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Published: May 23, 2005

 
 

Are You Modular or Integral? Be Sure Your Supply Chain Knows

Then, during the 1980s, Polaroid outsourced its camera assembly facilities — first to Scotland, then to China. But because the product design remained integral, the interfaces among parts remained distinctive and complex. Polaroid engineers shuttled constantly between the U.S., Scotland, and China. This slowed down their ability to launch new products, perhaps distracting their attention from the upcoming challenges posed by digital photography. The Polaroid Corporation filed for bankruptcy in 2001 and was acquired in 2002.

Because most commercial fields contain success stories of companies with both modular and integral architectures, decision makers in companies with well-aligned architectures are often tempted to change them. Both Lucent and Nortel, telecommunications equipment manufacturers, fell prey to this temptation in the 1990s, and both for the same reason: competition from Cisco Systems Inc. in their analog and digital switch businesses. For some products, Cisco’s prices were lower than the manufacturing costs of the equivalent Lucent or Nortel product. Perceiving that Cisco achieved these low costs through a modular architecture, Lucent and Nortel decided to outsource much of their supply, selling off internal factories and facilities that made components for their switches. Because they did not concurrently modularize the product architecture, however, the design task (and the costs) remained with Lucent and Nortel. They could not quickly realize the savings they had hoped for. This increased the difficulty that both companies faced in recovering from the collapse of the telecom market in 2000.

Cisco itself, by most accounts, had an easier time after the bust. One reason may well have been the company’s deliberate strategy for aligning supply chain and product architectures. In effect, there are three lines of business at Cisco. Consumer home products (under the Linksys brand) are designed and outsourced in modular fashion, like Dell computers. “We don’t even touch the boxes,” one Cisco executive told me. Enterprise routers, which account for 65 percent of the company’s sales, are like Nokia telephones: integral in many respects, with some modular components. And then there is the equipment manufactured for telephone companies, “like hand-built Ferraris,” said the executive, “with in-house custom design and lots of Cisco touch.”

Aligned Design
How then can a company design its product and supply architectures to make sure that they are aligned? An apt answer can be found in a concept I call “three-dimensional concurrent engineering,” in which engineering, operations, and procurement participate together simultaneously in product development, process development, and supply chain development. The goal is to ensure that the components can be procured and the product manufactured in a timely fashion; to reduce the number of design changes and product redesigns; and to avoid quality problems by involving cross-functional teams at the beginning of the project.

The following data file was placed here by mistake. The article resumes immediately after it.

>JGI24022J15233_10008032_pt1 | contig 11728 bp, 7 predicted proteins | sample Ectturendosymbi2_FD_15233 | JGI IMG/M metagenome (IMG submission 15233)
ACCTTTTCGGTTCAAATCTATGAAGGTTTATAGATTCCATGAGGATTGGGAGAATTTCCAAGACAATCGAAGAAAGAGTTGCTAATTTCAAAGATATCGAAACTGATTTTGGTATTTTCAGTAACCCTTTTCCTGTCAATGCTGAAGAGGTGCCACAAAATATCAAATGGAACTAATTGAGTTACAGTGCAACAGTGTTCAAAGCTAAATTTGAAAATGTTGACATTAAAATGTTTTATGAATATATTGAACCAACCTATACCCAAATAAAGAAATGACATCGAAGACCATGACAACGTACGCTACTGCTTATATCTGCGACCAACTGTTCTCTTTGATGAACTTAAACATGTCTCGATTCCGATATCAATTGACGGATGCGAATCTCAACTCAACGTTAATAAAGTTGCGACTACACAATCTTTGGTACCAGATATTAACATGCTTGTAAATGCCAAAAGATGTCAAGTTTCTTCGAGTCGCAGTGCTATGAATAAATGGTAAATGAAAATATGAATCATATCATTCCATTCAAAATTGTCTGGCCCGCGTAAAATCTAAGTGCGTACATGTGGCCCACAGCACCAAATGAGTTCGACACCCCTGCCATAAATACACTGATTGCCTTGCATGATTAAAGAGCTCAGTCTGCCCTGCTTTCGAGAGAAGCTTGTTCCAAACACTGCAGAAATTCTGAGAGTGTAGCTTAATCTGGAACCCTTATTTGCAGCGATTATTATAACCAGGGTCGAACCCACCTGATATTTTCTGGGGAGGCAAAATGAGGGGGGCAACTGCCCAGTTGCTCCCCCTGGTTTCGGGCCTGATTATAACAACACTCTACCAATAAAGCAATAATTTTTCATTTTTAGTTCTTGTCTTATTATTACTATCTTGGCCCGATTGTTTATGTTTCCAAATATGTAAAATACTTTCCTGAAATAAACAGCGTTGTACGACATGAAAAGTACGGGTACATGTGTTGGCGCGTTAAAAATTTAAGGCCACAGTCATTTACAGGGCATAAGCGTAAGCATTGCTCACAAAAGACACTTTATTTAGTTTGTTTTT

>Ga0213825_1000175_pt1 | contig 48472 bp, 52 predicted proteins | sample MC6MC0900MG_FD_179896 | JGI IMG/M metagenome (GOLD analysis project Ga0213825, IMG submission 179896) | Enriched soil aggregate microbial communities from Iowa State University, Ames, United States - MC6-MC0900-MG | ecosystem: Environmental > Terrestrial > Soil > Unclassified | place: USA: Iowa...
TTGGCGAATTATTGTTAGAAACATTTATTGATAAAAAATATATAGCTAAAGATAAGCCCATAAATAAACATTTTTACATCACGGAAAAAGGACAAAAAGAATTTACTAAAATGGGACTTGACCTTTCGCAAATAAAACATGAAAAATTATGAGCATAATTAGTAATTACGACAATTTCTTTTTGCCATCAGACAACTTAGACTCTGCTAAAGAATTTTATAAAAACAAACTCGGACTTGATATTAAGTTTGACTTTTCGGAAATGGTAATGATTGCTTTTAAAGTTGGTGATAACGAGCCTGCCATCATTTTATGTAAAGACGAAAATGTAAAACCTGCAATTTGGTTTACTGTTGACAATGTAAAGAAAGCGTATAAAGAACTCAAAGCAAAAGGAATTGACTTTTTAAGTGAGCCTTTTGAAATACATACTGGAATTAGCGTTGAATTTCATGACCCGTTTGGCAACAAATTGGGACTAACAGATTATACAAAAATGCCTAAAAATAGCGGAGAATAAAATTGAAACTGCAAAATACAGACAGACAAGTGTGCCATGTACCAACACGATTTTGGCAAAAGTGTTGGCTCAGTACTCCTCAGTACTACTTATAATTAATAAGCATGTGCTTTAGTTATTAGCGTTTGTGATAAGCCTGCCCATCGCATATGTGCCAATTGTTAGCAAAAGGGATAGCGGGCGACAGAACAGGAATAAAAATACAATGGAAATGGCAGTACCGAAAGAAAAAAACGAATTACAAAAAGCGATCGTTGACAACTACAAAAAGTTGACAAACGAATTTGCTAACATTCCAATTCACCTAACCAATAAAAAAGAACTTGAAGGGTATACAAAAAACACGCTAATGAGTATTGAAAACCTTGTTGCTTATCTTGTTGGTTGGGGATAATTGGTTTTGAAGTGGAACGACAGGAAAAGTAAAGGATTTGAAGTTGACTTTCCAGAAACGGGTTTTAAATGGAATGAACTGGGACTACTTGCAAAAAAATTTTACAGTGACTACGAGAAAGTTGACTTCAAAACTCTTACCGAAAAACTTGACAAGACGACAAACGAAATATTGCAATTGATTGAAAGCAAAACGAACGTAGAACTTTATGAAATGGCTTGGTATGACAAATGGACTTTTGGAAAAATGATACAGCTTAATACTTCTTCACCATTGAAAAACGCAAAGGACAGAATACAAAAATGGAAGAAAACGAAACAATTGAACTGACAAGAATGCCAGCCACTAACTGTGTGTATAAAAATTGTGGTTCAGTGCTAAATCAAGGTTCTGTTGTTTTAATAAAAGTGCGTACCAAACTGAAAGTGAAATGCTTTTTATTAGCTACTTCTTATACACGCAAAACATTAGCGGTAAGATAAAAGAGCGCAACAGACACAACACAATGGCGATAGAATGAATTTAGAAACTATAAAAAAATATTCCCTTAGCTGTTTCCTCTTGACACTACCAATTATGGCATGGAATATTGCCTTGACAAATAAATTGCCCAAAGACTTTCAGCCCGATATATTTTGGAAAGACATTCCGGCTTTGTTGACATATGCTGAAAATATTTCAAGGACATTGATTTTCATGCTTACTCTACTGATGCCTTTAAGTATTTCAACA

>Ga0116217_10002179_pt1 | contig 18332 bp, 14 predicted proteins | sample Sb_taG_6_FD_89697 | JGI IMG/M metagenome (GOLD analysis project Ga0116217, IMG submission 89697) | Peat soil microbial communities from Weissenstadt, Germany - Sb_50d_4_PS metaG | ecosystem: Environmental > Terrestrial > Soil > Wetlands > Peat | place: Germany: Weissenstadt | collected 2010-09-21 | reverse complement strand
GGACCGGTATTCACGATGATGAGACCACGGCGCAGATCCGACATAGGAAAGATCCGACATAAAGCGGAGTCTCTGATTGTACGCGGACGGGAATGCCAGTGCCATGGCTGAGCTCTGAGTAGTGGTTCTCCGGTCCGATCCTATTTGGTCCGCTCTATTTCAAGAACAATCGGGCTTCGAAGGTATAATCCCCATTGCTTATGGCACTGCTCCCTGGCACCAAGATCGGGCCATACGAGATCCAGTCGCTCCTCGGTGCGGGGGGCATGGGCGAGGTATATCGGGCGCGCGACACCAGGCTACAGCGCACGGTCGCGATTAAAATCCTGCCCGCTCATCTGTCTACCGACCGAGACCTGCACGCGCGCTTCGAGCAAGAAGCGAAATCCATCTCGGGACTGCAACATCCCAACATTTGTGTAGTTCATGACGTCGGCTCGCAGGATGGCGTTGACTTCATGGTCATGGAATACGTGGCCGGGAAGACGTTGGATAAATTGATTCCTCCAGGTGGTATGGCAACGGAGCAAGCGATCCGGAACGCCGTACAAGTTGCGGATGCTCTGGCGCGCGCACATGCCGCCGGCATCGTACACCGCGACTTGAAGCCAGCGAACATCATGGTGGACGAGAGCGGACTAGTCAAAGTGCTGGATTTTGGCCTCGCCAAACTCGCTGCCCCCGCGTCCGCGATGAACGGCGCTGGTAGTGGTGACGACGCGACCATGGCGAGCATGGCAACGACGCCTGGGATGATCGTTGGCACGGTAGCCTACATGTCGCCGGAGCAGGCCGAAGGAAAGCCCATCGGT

When key systems are outsourced — in either a modular or an integral fashion — it is critical to bring supply chain experts together at the initial stages of product development. This three-dimensional concurrent engineering, involving manufacturing engineers, design engineers, and engineers from suppliers and key partners, ensures that the product design will dovetail with the constraints and needs of the total supply chain.

Alignment allows companies to be resilient while maintaining a coherent business model. As the product architecture evolves during the design process, the supply chain architecture evolves along with it. For product subsystems with complex interfaces and interactions, close supplier relations must be designed into the supply chain. For supplied components that are standard with well-defined interfaces, modular relationships can be fashioned at arm’s length. The success of Toyota, Dell, Nokia, and Cisco can be attributed to a well-executed alignment strategy. The difficulties of DaimlerChrysler, Polaroid, Nortel, and Lucent illustrate how challenging it can be to cope with separate product and supply chain architectures that are shoehorned together after each of them has evolved in a distinctly different way.

 
 
 
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Resources

  1. Bill Jackson and Conrad Winkler, “Building the Advantaged Supply Network,” s+b, Fall 2004; Click here. 
  2. Tim Laseter and Keith Oliver, “When Will Supply Chain Management Grow Up?” s+b, Fall 2003; Click here. 
  3. Gail Edmondson and Kathleen Kerwin, “DaimlerChrysler Stalled,” Business Week, Number 3851, September 29, 2003; Click here. 
  4. Charles H. Fine, Roger Vardan, Robert Pethick, and Jamal El-Hout, “Rapid-Response Capability in Value-Chain Design,” MIT Sloan Management Review, Winter 2002; Click here. 
  5. Jeffrey H. Dyer, Collaborative Advantage: Winning Through Extended Enterprise Supplier Networks (Oxford University Press, 2000)
  6. Charles H. Fine, Clockspeed: Winning Industry Control in the Age of Temporary Advantage (Perseus Books, 1998)
 
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